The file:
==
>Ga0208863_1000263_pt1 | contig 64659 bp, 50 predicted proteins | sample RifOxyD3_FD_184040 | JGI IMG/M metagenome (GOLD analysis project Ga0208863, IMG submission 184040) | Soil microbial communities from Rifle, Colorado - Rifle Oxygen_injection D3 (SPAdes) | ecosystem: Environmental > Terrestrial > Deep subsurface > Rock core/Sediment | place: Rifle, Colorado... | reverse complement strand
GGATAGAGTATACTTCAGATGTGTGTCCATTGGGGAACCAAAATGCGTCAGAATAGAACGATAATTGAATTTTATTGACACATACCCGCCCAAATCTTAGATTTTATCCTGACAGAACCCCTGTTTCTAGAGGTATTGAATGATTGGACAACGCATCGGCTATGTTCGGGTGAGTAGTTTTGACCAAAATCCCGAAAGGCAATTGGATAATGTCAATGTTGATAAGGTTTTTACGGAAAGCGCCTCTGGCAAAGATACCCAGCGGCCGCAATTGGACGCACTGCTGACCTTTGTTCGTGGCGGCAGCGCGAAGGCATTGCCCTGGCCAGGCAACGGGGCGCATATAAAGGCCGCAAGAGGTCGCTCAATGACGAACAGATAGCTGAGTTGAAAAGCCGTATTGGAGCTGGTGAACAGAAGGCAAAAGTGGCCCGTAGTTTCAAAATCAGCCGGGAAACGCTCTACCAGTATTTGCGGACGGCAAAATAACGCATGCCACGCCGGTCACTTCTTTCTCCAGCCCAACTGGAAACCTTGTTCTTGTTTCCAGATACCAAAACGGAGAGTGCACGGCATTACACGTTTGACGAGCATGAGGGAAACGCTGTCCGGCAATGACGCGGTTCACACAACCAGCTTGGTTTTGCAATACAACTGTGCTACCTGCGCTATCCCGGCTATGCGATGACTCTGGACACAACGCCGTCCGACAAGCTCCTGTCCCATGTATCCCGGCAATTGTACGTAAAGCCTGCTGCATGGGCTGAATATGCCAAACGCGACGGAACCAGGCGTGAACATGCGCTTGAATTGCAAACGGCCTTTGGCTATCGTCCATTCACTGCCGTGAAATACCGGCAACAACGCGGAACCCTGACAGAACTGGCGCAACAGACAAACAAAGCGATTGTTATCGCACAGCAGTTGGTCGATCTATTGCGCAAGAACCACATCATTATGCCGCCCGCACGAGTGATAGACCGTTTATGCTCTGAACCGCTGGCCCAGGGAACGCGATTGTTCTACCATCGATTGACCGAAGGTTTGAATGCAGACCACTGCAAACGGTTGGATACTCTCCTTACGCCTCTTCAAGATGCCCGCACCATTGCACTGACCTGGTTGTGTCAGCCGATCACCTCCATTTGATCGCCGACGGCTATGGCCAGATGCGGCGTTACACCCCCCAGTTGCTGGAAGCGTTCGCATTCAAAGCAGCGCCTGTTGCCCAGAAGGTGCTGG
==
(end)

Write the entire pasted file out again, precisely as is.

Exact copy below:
>Ga0208863_1000263_pt1 | contig 64659 bp, 50 predicted proteins | sample RifOxyD3_FD_184040 | JGI IMG/M metagenome (GOLD analysis project Ga0208863, IMG submission 184040) | Soil microbial communities from Rifle, Colorado - Rifle Oxygen_injection D3 (SPAdes) | ecosystem: Environmental > Terrestrial > Deep subsurface > Rock core/Sediment | place: Rifle, Colorado... | reverse complement strand
GGATAGAGTATACTTCAGATGTGTGTCCATTGGGGAACCAAAATGCGTCAGAATAGAACGATAATTGAATTTTATTGACACATACCCGCCCAAATCTTAGATTTTATCCTGACAGAACCCCTGTTTCTAGAGGTATTGAATGATTGGACAACGCATCGGCTATGTTCGGGTGAGTAGTTTTGACCAAAATCCCGAAAGGCAATTGGATAATGTCAATGTTGATAAGGTTTTTACGGAAAGCGCCTCTGGCAAAGATACCCAGCGGCCGCAATTGGACGCACTGCTGACCTTTGTTCGTGGCGGCAGCGCGAAGGCATTGCCCTGGCCAGGCAACGGGGCGCATATAAAGGCCGCAAGAGGTCGCTCAATGACGAACAGATAGCTGAGTTGAAAAGCCGTATTGGAGCTGGTGAACAGAAGGCAAAAGTGGCCCGTAGTTTCAAAATCAGCCGGGAAACGCTCTACCAGTATTTGCGGACGGCAAAATAACGCATGCCACGCCGGTCACTTCTTTCTCCAGCCCAACTGGAAACCTTGTTCTTGTTTCCAGATACCAAAACGGAGAGTGCACGGCATTACACGTTTGACGAGCATGAGGGAAACGCTGTCCGGCAATGACGCGGTTCACACAACCAGCTTGGTTTTGCAATACAACTGTGCTACCTGCGCTATCCCGGCTATGCGATGACTCTGGACACAACGCCGTCCGACAAGCTCCTGTCCCATGTATCCCGGCAATTGTACGTAAAGCCTGCTGCATGGGCTGAATATGCCAAACGCGACGGAACCAGGCGTGAACATGCGCTTGAATTGCAAACGGCCTTTGGCTATCGTCCATTCACTGCCGTGAAATACCGGCAACAACGCGGAACCCTGACAGAACTGGCGCAACAGACAAACAAAGCGATTGTTATCGCACAGCAGTTGGTCGATCTATTGCGCAAGAACCACATCATTATGCCGCCCGCACGAGTGATAGACCGTTTATGCTCTGAACCGCTGGCCCAGGGAACGCGATTGTTCTACCATCGATTGACCGAAGGTTTGAATGCAGACCACTGCAAACGGTTGGATACTCTCCTTACGCCTCTTCAAGATGCCCGCACCATTGCACTGACCTGGTTGTGTCAGCCGATCACCTCCATTTGATCGCCGACGGCTATGGCCAGATGCGGCGTTACACCCCCCAGTTGCTGGAAGCGTTCGCATTCAAAGCAGCGCCTGTTGCCCAGAAGGTGCTGG